A Taste of 
The Vinorium

Issue: 44 / Sunday 21 October, 2018

 

Penfolds 2018 Collection:
Cracks are Appearing

Written by Stuart McCloskey

I purchased my first bottle of Penfolds wine approximately twenty-eight years ago, from the brilliant NoBody Inn, near Exeter. I was eighteen (granted a little young to be collecting Penfolds wines) but there you are! I have been a long admirer of their wines – They’re polished and beautifully crafted however, I fear my childhood wine brand has lost direction, certainly put all their eggs into one basket, which is ultimately going to bite them on their Aussie bottom. 

Before The Vinorium, I was and I suppose I still am, a Bordeaux specialist cutting my teeth with the 2000 En-Primeur vintage and not missing a vintage since. The fine wine market suffered terribly during the global recession of 2009 with many of Bordeaux ‘top’ Châteaux values tumbling hard. During this great recession, Bordeaux listened to the market’s call for sensible En-Primeur pricing (the 2008 vintage) and released to an enthusiastic audience. Lynch Bages @ £375, Pichon Lalande @ £465, Vieux Château Certan @ £455, Pontet Canet @ £540, L’Eglise Clinet @ £850 and Mouton Rothschild @ £1,750 found favour with many buyers. In fact, the 2008 En-Primeur campaign was one of my most successful with one private client spending a healthy one million pounds sterling. 

I keep important release communications which is great for nostalgia of sensible pricing and a place for historical reference. February 28, 2008, I sent an email to my wine investment clients informing them of the news that the Hong Kong government abolished import duties on wine and beer on February 27. This was a huge move as Hong Kong had one of the highest wine duties in the world. From a staggering 80 percent in early 2007, to 40 percent by March 2007 and then to zero. The rationale was simple as the government wanted to position Hong Kong as the world hub of fine- and rare-wine sales.

The following email was sent to my investment clients dated November 2010: Much of the growth can be attributed to Asia's insatiable appetite for the top Bordeaux. Consequently, we are now witnessing weekly new-highs particularly for the much-beloved Château Lafite Rothschild (or any wine from the "Lafite" stable - Duhart Milon, Carruades de Lafite etcetera). As a further endorsement (if we needed one!) was last month's Sotheby's Lafite (Ex-Cellar) auction, which was held in Hong Kong. Interestingly, it was the first time in which an auction house offered wine "En-Primeur" however, as the stock was coming direct from the Château, provenance and supply wasn't going to be an issue.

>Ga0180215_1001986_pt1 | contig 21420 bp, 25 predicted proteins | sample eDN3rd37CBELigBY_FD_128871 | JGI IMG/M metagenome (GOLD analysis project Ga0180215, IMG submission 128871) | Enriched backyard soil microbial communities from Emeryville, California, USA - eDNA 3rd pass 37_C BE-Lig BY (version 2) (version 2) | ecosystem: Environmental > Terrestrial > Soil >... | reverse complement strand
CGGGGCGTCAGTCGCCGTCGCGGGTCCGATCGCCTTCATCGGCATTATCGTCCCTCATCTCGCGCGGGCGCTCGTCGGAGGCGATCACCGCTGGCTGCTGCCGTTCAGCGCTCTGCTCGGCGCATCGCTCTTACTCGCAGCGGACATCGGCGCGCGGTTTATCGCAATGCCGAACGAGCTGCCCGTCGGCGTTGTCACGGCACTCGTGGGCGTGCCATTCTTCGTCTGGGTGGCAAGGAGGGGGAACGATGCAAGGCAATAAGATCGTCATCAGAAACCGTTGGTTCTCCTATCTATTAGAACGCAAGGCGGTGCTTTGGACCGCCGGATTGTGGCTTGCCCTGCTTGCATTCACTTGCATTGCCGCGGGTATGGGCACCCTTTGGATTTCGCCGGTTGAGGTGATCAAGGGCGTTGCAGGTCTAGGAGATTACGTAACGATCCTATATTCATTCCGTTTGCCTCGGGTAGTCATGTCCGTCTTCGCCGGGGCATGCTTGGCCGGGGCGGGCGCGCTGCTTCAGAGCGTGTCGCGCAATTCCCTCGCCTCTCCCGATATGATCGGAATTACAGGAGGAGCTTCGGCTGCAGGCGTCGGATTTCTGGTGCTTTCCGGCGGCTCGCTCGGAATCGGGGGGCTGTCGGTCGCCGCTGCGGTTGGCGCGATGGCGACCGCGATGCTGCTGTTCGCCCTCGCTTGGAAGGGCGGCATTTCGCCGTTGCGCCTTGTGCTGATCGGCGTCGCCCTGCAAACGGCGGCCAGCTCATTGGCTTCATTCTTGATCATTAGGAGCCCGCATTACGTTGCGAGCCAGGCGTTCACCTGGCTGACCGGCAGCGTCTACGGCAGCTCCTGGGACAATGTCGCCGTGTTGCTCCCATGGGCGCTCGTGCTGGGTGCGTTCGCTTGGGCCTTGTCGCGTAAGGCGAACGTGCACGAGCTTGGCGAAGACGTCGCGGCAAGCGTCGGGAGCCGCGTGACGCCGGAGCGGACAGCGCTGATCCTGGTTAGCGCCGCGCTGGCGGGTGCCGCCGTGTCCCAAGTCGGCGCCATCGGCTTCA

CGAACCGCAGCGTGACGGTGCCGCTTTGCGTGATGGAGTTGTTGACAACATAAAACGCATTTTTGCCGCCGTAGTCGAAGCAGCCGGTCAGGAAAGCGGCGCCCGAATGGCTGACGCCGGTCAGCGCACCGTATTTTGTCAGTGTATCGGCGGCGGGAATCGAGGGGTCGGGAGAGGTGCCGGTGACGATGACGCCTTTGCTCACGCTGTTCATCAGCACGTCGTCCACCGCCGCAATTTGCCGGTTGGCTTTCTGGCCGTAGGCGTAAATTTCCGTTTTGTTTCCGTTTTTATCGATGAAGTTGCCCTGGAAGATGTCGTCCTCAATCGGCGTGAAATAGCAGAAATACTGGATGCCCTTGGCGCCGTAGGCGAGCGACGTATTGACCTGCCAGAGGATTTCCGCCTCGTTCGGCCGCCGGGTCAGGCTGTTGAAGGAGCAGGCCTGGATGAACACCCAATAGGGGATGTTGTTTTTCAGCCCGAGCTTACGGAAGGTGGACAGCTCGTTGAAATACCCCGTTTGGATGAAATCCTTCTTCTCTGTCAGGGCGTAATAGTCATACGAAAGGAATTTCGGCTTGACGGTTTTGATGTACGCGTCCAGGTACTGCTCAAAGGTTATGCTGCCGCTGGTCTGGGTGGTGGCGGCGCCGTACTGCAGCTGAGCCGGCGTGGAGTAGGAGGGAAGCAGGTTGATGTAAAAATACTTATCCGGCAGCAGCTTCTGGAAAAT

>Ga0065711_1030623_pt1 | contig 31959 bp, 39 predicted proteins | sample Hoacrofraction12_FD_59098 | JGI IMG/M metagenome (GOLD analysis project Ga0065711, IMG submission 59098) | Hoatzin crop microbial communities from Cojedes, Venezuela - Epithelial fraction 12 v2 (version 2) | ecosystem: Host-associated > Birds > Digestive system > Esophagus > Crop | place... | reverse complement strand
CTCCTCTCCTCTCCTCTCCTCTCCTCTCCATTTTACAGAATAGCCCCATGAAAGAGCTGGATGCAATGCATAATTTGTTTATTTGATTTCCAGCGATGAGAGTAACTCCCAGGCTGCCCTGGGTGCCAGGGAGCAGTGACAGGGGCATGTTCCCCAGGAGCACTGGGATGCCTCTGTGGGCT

The 2009, for example, which we offered last month @ £12,250 IB per case sold for a staggering £43,124. The 2008 sold for £21,562 (our price £9,000). The 100 point 2003 sold for £31,363 (our price £12,000). Other jaw-dropping prices included a whopping £45,085 for the 2000, which was more than double the market value however, this looked relatively cheap compared to £84,289 paid for a case of the demoted 1982

(NB: All auction prices quoted are for cases of 12x75cl, including buyer's premium)

On a slightly sour note, it's important to communicate that these auction prices do not reflect "true" and current market values however, it was inevitable that Lafite's prices would surge on the back of these extraordinary results. Moreover, Lafite declared (a few days prior to the auction) that all bottles and Magnums from the highly rated 2008 vintage will feature the powerful Chinese symbol for the figure eight. The word for "eight" ( Pinyin: bā) sounds similar to the word which means "prosper" or "wealth" The number 8 is viewed as such an auspicious number that even being assigned a number with several eights is considered very lucky. Some may say that Lafite has produced an ingenious PR coup however, others may see the Lafite / Asian obsession as rather vulgar. Whichever your view, you cannot argue (particularly if you are an investor) with the immediate impact on the 2008 price. Today, we are seeing cases selling for £14,000+. A £5,000+ rise (per case) in a few weeks is quite frankly extraordinary!